By Art Hogling
Hiking season doesn’t have to end when summer is over. Some of the best hikes can occur in Fall and Winter. The mountains are frosted and beautiful, the crowds thin out and the bugs are gone. Risk factors increase, however, and you must step up your safety skills.
Art Hogling and the instructors of the CMC Hiking Safety Seminar share the following suggestions. They will help keep your off season hikes safe and fun.
- Carry something to sit on. Cold ground steals your warmth quickly, even in summer. A piece of closed cell foam cut to fit the back interior wall of your daypack works well. It provides padding in your pack and is always available if you need it.
- Add snow baskets to your hiking poles. You will not notice them on dirt trails, but be very glad to have them on snowy patches and drifts.
- Gaiters are coverings for boots and lower legs. They keep the snow out of your boot tops and add overall warmth.
- Snow free tree wells form around the base of pine trees. These pits can provide wind protection in an emergency and are useable if you enter carefully. They can be dangerous traps if you unintentionally fall into one, as they are difficult to climb out of.
- Carry chemical hand warmers. These weigh little and are invaluable in an emergency. Hand warmers should be packed/carried in an inner clothing layer, because they may not warm up if placed in a cold backpack. Pay attention to expiration dates on packages. Our experience is they seem to have about a two-year shelf life.
- Watch out for dehydration. Don’t let the cooler weather and/or snow influence your liquid replenishment. Drink frequently. The body’s warming system works better when hydrated.
- Fall and winter weather demand more precautions. Don’t be casual about it as you make plans for a hike or backpack. Step up your level of preparation, equipment and planning.
- Be alert to various hunting seasons. In Colorado, hunting occurs from late August through mid-November. Wear hunter orange, pink or other bright colors. Know the jurisdiction you are in. Hunting is allowed in National Forests, Wilderness areas, BLM lands and some state/county parks. It is not allowed in National Parks.
- Carry your extra clothes in a waterproof bag. Few packs are waterproof and snow has a persistent way of creeping into them. A Sea to Summit roll top bag works well.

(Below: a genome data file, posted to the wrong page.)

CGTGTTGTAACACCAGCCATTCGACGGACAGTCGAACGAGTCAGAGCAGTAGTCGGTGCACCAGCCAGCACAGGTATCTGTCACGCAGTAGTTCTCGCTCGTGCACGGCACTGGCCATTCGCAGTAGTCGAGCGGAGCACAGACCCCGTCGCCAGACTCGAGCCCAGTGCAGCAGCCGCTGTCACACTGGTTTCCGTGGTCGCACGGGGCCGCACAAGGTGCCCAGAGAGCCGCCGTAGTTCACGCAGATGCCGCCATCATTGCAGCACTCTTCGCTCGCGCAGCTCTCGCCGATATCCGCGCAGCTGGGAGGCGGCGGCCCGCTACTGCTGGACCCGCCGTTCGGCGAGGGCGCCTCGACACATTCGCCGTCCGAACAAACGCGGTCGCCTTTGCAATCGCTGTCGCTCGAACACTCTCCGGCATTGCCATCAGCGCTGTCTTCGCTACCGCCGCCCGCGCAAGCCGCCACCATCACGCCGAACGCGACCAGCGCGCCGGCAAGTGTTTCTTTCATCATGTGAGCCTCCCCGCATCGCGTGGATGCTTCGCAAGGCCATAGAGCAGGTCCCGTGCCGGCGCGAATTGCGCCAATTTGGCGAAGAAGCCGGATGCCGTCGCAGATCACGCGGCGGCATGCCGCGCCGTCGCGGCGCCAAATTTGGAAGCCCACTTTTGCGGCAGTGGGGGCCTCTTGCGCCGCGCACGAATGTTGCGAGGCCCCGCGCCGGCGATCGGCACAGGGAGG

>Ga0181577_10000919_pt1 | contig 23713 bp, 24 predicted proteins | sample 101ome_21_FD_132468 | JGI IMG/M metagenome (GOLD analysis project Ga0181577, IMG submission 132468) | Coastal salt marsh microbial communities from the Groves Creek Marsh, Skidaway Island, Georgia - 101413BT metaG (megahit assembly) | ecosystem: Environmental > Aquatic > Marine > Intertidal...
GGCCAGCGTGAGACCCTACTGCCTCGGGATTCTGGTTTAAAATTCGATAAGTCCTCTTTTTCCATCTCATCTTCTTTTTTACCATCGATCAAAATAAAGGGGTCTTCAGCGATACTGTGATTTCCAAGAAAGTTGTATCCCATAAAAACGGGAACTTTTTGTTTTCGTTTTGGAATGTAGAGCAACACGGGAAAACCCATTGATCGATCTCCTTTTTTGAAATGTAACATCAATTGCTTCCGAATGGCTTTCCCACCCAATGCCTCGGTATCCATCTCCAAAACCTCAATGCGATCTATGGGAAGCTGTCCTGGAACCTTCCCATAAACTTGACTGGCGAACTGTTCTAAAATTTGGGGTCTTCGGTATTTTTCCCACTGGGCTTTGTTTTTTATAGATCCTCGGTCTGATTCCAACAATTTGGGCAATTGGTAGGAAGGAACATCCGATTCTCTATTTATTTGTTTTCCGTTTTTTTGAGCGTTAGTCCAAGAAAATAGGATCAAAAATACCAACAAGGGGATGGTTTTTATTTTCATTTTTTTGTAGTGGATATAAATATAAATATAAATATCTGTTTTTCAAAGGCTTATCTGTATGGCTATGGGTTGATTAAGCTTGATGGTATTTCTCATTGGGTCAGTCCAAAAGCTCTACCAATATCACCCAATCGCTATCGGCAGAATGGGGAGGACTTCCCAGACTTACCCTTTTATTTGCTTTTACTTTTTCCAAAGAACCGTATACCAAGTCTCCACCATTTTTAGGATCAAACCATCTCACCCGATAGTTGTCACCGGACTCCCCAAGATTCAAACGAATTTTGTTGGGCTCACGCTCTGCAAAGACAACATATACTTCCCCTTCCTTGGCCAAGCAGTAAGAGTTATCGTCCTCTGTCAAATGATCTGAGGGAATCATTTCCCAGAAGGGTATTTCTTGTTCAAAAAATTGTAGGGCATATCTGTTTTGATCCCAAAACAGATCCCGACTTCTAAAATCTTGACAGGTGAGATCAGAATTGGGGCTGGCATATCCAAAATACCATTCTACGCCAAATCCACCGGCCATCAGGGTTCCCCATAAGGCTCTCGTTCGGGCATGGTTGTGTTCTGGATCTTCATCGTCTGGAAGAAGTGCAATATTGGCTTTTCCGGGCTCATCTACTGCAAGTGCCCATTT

- Clothing: Add a neck gaiter (buff) to your clothing list. A lot of our thermo regulation comes from the back of the neck. A draft there can make you feel colder than you actually are. Balaclavas also work well. Mittens are bulky, but are warmer than gloves. Carry an extra pair of warm socks, but be aware that socks that are too thick can constrict blood flow. Keep an additional, dry layer handy for warmth during breaks.
- If weather is freezing, carry your water bottles upside down. Water freezes from the top down. A thermos bottle is a nice fall/winter gear addition. Or carry a water bottle inside your jacket. Insulated water bottle carriers work well and are commercially available. They keep hot beverages warm for a long time. Or wrap a bottle in clothes in your pack. Start cold trips with hot water.
- Wear cold weather hiking boots. These insulated, weatherproof non-leather boots started appearing about 5 years ago. They keep your feet warm and have treads designed for snow.
- Carry micro-spikes. Crampons are for big mountains and YAK Tracs are for parking lots. Micro-spikes are well regarded and work great on icy trails and compacted snow. Cold weather boots and micro-spikes are a great combination.
- Carry a headlamp. It gets dark early, in fall and winter and you may find yourself walking home in the night.
- Choose your destinations wisely. Easy summer routes have the potential to become deadly avalanche zones in winter.